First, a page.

The Way of All Flesh is the first story after “Ophidius / Beautiful Freak” which I reviewed a year or so back, so it’s nice to finally be “caught up” so to speak and remind myself of what happens to Izzy now she inhabits an alien body that isn’t hers. This story also does that now-classic-but-then-rare thing of The Doctor meeting a historical figure in their own time, in this case two figures in Diego Rivera and Frida Kahlo, who I’ll admit I have no idea about beyond what’s said in these four issues, but that’s me and my lack of interest in art for you! So let’s get this next batch of Eighth Doctor comics going then, shall we?
It’s November 2nd 1941 in Coyoacan, Mexico, “The Day of the Dead”, and The Doctor had picked up strange energy readings. He heads out in the festivities alone, Izzy too worried about her appearance to risk going out…
*spoilers appear from here on out!*
You’d think The Doctor would be a bit more encouraging, even if they’re both right…
The story can be broken down into two distinct halves: The Doctor and Diego meet the core villains, and Izzy and Frida bond over their respective issues, before the two stories merge. While The Doctor and Diego’s journey isn’t the most exciting I did really enjoy Izzy and Frida. It starts off with the artistic Mexican couple accidentally running Izzy down in their car and taking the odd looking stranger into their home. From there Diego goes to find The Doctor while Izzy stops Frida from touching a ghost of her grandfather because she saw another local touch a ghost and get turned into red mush. The odd revelation leads to the two heading off to seek The Doctor and Diego.
During this time they talk and Izzy reveals how she is in another body and how Frida “wouldn’t understand what she’s going through”, which leads the artist to reveal about the car accident that broke her spine and how even though she regained the ability to walk the pain she deals with every day makes it feel like she is in a different body, but she carries on. It was an interesting look at some real issues, in the middle of Doctor Who insanity. Much like “Beautiful Freak” before it, it was very well written.
To give a bit of context to the ghosts, they’re a race of aliens known as the Torajenn, and they can make themselves look like images from photos and feast on people by having them touch them, so they’re using the Day of the Dead to appear before people at a time where they were most likely to accept the idea of their relatives coming back from the dead. I mention this because they use Izzy’s picture of her old body to appeal to her before Frida snaps her out of it and the photo gets destroyed to Izzy’s horror. At the end of the story Frida paints a picture of Izzy as she poses, but the painting turns out to be of her human body, telling her it’s important to accept who you are now, but also to never forget where you came from. Very sweet ending.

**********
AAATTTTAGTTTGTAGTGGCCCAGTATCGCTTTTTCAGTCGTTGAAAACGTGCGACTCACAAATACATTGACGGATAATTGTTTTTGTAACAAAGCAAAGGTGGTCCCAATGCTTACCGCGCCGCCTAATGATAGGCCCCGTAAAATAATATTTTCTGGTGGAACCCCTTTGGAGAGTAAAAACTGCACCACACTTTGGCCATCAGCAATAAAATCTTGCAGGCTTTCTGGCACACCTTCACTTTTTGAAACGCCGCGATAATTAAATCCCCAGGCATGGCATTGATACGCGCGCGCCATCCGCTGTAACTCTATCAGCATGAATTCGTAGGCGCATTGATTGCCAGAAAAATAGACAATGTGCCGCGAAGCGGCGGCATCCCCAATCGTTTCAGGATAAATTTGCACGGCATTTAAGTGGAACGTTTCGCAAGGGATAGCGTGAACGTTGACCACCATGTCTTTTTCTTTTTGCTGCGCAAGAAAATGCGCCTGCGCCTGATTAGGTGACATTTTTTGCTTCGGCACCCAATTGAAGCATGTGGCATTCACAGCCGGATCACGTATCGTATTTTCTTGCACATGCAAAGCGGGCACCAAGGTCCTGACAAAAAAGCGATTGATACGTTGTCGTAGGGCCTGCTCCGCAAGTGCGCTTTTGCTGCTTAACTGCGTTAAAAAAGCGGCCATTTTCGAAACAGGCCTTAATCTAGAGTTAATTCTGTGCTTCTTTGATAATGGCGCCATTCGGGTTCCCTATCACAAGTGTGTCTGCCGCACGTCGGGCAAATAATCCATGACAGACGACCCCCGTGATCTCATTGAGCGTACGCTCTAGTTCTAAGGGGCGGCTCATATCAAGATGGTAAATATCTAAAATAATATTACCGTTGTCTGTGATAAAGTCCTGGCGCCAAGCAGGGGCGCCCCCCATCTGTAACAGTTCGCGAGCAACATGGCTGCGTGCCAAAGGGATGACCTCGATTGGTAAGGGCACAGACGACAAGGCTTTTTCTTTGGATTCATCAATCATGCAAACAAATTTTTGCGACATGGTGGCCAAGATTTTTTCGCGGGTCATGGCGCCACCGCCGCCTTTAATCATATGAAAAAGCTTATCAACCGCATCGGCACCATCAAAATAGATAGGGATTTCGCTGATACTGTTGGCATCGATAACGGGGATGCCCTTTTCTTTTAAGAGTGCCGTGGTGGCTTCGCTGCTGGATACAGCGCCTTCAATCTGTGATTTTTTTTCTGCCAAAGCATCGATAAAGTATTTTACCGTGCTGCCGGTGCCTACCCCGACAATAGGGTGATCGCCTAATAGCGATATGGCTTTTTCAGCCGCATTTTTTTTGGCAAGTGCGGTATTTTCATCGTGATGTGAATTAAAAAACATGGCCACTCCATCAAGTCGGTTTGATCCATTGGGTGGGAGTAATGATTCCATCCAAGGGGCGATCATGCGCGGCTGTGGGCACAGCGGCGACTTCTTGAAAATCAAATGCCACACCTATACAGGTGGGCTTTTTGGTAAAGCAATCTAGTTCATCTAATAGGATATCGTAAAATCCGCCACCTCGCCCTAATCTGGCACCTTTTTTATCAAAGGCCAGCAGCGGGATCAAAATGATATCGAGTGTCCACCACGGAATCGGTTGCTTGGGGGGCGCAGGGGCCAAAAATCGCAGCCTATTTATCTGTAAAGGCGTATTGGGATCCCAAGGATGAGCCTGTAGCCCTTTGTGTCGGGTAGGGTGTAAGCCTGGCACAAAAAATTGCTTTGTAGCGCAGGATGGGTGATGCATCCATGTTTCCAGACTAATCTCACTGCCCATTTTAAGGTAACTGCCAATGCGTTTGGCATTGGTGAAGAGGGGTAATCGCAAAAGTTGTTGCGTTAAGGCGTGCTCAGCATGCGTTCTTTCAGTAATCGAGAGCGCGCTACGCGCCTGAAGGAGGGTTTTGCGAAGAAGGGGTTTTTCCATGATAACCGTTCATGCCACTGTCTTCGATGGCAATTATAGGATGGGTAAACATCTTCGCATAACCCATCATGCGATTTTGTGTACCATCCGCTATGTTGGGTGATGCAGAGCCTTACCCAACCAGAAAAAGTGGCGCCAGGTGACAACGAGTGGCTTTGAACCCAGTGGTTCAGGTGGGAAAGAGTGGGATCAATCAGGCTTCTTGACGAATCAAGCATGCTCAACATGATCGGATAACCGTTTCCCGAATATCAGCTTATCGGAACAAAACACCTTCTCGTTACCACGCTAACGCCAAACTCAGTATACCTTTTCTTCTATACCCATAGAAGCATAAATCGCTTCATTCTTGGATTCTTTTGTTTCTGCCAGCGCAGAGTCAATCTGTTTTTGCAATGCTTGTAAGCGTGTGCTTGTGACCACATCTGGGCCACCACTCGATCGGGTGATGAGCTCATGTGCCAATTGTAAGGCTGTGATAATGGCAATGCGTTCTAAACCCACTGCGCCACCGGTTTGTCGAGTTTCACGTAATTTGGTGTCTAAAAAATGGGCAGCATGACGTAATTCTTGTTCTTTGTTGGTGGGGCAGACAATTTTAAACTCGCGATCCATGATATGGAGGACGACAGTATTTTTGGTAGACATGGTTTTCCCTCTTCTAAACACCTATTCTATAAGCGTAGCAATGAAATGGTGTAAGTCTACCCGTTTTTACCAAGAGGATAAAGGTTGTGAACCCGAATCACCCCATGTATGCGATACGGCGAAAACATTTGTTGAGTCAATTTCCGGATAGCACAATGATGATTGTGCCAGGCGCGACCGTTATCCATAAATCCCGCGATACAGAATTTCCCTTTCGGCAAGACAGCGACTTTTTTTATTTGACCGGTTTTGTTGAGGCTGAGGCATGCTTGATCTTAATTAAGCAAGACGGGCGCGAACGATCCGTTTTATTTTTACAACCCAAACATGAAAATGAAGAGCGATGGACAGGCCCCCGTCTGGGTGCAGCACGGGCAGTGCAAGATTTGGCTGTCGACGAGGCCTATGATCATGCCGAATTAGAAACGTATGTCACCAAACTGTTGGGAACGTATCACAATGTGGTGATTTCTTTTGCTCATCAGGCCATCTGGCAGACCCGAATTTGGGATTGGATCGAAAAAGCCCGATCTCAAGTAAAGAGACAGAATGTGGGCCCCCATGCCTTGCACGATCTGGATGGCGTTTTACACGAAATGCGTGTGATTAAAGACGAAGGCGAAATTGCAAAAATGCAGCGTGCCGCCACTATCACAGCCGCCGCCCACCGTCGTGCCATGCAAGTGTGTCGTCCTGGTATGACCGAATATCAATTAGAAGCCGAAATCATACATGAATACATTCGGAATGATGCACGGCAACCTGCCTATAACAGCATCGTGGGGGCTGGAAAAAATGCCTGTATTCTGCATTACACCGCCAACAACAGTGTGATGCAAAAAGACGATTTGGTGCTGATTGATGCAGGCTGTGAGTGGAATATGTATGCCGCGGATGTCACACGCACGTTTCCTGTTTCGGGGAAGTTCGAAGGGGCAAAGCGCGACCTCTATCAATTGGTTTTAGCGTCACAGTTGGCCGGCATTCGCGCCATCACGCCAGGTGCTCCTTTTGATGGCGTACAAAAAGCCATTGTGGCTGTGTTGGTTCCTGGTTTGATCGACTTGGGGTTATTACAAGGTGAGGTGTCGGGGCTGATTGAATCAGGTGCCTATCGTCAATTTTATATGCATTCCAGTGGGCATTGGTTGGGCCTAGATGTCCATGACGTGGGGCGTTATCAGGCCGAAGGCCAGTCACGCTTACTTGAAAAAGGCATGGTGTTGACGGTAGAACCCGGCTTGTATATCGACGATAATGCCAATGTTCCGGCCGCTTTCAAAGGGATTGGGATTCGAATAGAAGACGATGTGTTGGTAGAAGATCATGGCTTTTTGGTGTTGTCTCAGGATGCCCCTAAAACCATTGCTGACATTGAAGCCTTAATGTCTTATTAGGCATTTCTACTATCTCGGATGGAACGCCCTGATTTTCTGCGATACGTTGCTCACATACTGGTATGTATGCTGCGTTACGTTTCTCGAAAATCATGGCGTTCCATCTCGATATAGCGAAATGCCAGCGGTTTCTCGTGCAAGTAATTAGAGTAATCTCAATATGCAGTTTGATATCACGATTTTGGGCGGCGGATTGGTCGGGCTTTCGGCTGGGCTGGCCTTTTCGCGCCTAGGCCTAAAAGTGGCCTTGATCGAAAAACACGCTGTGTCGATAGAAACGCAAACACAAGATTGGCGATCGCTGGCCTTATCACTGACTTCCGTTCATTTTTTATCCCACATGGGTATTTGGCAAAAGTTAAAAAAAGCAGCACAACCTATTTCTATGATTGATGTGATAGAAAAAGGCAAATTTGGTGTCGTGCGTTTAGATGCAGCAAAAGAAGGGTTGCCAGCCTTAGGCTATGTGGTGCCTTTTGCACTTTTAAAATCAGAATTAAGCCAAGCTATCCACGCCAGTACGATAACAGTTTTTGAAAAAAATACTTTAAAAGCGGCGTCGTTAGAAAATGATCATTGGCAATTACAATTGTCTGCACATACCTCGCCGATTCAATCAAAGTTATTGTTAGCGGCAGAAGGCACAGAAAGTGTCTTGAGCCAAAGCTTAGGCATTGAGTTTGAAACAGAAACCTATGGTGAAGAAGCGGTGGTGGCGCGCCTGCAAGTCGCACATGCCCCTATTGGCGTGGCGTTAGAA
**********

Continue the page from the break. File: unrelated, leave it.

Well drawn panel, zero interest in the villain. A shame…
While “Bad” is probably overstating it, The Doctor and Diego’s face-off with not only the aforementioned Torajenn but their leader Susini isn’t exactly thrilling. The Torajenn are just your classic DWM floating skeletal / energy beings and Susini is a “Necrotist”, an artist who believes true beauty is only found in the moment of one’s death, which is an interesting concept (and the art aspect matches with Diego and Frida) but she herself is just like an uninteresting Goth character. It’s all just… “Meh”. The Torajenn are dissipated by a weapon Susini was keeping just in case they turn against her while Susini herself begins to create a large tower of corpses and skeletons using a vortex thingie. She is knocked into the vortex by Diego and becomes part of her own horrid creation in a predictable, but fitting death. It’s a fine little story, but not all that memorable save for the Izzy / Frida stuff in the “Good” section…
I do wonder just how many of DWM original alien species are just floating energy skeletons… Also: that was a really weird sentence to type.
Susini isn’t the only Necrotist The Doctor will encounter. Azrael and Monos from the Eleventh Doctor DWM comics “The Blood of Azrael” and “Sticks and Stones” respectively are also of the same artistic persuasion.
That’s about it though, apart from obviously still dealing with the fallout of Ophidius. The Tenth Doctor does mention visiting Diego and Frida on more than one occasion in the Titan Comics story “Revolutions of Terror”, which introduces a Hispanic companion in Gabby.
That’s just cruel so soon after Beautiful Freak…
“The Way of All Flesh” is an average story at its core, but the Izzy / Frida storyline elevates it to a very good story. The villains are nothing special, but some of that dialogue was. A good little four-issue story overall.